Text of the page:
Tuesday, June 23, 2015

Laudato Si and Romano Guardini | Word on Fire

Laudato Si and Romano Guardini | Word on Fire  Father Robert Barron's insights on Laudato Si''s theological foundations in the work of Romano Guardini. Very important reading...

Waiting on the Lord! Tick-Tock!

Waiting on the Lord! Tick-Tock!  Blog post by Virginia Lieto, a rising Catholic blogger from North Carolina.  Short, sweet, to the point...with St. Francis de Sales!

The Essential Catholic Hipster Survival Guide: The Catholic Hipster's 2015 #HilariousCatholicWeb ...

The Essential Catholic Hipster Survival Guide: The Catholic Hipster's 2015 #HilariousCatholicWeb ...: One awesome thing about the internet is the massive amount of Catholic humor out there.



When I mention the #NewCatholicRenaissance, these are the sorts of blogs I have in mind.  Why can't the New Evangelization start with a smile and a good laugh (usually at ourselves)?

Friday, June 19, 2015

Thursday, June 18, 2015

LAUDATO SI' -- video





Enjoy this video on Laudato Si'.  The internet is currently exploding with commentaries Catholic and not.  This blog will contribute to that mess soon, but not right now.  A great resource is the Catholic Apostolate Center's info-laden website.  Go visit them!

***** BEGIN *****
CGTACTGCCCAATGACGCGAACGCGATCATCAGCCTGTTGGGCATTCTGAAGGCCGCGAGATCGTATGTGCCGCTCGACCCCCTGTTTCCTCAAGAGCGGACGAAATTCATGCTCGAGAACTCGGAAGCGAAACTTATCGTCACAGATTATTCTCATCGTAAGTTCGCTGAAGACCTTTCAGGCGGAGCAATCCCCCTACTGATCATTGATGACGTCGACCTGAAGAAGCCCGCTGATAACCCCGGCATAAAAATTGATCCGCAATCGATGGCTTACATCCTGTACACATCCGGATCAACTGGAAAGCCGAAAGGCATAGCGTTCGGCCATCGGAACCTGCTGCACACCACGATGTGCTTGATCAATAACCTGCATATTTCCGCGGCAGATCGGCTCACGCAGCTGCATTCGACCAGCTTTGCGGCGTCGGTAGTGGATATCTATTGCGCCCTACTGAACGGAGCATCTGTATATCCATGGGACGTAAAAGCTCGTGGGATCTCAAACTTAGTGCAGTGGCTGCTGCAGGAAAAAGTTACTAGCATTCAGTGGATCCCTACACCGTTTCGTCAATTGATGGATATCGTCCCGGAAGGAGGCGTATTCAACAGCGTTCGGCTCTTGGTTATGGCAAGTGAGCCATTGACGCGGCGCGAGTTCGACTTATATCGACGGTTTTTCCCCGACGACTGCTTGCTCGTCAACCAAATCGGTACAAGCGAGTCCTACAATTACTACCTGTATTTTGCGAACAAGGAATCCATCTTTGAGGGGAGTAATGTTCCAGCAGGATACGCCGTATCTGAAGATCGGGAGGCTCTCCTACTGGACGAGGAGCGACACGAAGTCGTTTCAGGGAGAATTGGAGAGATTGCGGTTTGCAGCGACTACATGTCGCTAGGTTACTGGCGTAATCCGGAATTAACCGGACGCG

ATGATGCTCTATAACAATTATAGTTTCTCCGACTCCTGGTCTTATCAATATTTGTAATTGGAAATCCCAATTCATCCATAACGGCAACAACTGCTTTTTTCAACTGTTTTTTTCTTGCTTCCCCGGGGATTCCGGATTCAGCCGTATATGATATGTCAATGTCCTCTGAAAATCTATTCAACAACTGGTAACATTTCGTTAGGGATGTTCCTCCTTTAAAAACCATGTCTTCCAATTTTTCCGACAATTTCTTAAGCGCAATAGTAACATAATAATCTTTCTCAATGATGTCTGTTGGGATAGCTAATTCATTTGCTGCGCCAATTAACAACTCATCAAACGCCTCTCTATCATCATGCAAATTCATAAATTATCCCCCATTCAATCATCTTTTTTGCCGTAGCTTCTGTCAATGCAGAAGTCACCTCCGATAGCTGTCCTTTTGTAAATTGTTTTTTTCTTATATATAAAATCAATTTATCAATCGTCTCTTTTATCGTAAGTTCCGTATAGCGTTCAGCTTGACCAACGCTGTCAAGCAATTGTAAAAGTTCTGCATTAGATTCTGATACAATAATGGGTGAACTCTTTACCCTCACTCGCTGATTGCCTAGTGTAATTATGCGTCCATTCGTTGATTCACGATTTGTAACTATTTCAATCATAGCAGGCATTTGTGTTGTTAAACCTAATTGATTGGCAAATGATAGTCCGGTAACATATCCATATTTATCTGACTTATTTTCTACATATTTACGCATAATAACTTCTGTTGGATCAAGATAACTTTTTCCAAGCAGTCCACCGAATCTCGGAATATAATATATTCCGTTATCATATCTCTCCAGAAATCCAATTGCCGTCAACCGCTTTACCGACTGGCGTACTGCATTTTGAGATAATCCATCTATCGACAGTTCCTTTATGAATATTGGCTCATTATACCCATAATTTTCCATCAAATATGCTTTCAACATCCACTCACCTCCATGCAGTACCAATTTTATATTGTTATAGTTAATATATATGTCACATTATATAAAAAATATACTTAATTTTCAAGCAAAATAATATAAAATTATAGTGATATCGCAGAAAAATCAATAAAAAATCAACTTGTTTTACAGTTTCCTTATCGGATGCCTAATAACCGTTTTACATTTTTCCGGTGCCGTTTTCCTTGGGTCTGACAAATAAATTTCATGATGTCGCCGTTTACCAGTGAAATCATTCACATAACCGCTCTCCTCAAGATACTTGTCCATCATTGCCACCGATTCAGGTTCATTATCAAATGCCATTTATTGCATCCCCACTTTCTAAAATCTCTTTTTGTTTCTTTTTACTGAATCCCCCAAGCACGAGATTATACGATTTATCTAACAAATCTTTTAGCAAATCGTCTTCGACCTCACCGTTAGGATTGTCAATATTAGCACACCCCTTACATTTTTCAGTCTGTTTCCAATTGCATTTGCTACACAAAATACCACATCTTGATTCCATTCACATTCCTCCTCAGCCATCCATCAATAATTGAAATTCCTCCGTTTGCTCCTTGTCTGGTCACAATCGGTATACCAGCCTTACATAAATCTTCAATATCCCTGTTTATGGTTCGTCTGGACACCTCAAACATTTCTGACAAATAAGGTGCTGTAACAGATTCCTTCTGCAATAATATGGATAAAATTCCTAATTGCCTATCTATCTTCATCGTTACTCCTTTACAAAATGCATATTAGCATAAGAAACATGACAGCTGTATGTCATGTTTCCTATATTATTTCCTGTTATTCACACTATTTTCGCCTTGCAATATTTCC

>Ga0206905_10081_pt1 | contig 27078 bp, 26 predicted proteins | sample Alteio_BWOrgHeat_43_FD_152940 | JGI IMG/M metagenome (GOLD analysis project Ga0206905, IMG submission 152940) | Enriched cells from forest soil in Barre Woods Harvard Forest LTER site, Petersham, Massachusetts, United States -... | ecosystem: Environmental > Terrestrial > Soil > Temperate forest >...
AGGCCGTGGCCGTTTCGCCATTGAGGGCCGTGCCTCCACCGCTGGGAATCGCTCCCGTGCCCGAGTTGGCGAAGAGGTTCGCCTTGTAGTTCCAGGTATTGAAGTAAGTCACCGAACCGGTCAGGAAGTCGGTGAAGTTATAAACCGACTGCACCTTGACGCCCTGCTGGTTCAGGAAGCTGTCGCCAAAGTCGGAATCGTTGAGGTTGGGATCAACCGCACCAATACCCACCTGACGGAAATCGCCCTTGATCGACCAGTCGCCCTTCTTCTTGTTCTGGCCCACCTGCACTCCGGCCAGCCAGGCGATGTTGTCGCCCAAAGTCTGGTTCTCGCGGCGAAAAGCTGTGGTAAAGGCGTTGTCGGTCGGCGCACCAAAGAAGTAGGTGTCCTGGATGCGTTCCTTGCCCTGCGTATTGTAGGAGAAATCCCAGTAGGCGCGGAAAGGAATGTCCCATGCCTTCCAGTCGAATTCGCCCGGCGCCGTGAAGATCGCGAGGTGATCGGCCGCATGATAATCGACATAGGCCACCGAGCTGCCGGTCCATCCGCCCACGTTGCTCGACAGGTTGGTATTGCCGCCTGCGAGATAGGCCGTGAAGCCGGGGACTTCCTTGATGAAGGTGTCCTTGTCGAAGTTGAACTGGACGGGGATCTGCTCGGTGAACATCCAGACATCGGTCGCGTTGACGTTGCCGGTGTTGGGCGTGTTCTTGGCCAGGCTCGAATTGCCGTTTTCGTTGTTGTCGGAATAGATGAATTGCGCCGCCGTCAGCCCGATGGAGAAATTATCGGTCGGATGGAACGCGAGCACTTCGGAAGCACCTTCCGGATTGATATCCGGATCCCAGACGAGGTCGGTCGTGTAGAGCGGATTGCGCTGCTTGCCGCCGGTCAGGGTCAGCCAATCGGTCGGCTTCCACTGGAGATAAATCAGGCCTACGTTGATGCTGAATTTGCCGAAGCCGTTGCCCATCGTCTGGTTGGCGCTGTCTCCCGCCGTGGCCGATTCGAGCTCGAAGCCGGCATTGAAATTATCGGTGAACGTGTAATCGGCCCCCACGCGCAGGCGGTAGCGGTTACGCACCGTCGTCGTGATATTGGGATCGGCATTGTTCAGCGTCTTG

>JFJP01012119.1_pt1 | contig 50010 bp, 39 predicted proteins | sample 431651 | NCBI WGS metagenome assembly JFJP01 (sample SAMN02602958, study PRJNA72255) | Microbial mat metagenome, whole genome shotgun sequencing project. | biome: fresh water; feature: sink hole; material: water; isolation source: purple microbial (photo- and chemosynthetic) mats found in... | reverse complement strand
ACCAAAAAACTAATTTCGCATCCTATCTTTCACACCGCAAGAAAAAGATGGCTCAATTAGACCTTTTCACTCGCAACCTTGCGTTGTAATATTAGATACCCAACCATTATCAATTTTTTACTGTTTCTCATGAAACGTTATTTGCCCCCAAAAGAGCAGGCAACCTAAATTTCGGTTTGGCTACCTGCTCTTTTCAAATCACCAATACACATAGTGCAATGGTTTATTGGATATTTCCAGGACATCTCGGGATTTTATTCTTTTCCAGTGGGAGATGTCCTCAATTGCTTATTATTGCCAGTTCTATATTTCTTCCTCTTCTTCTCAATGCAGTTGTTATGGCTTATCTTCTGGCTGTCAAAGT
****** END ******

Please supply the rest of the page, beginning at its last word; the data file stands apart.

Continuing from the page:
Tuesday, June 16, 2015

Love, Tolerance, and the Making of Distinctions | Word on Fire

Love, Tolerance, and the Making of Distinctions | Word on Fire  Father Robert Barron blogs on philosophical distinctions, love & hate, and what 'tolerance' really means.  Father Barron has the theological Midas touch;  everything he produces turns to gold.  We all know this, but sometimes we all need to take time and *read*him* to remind ourselves.  Barron:



Distinctions are called for, furthermore, regarding the word “tolerance,” which is bandied about constantly today. Typically, it has come to mean acceptance and even celebration. Thus, if one is anything shy of ecstatic about gay marriage or transgenderism, one is insufficiently “tolerant.” In point of fact, the term implies the willingness to countenance a view or activity that one does not agree with. Hence, in the context of our wise political system, each citizen is required to tolerate a range of opinions that he finds puzzling, erroneous, repugnant or even bizarre. There are lots of good reasons for this toleration, the most important of which are respect for the integrity of the individual and the avoidance of unnecessary civil strife, but it by no means implies that one is obliged to accept or celebrate those perspectives. Thus, one should certainly tolerate the right of a person to become transgendered without feeling, at the same time, obliged to exult in that person’s choice.



Read the rest here.  Father Barron writes about the Bruce/Caitlynn Jenner situation, but surely these insights apply to more than just that one instance.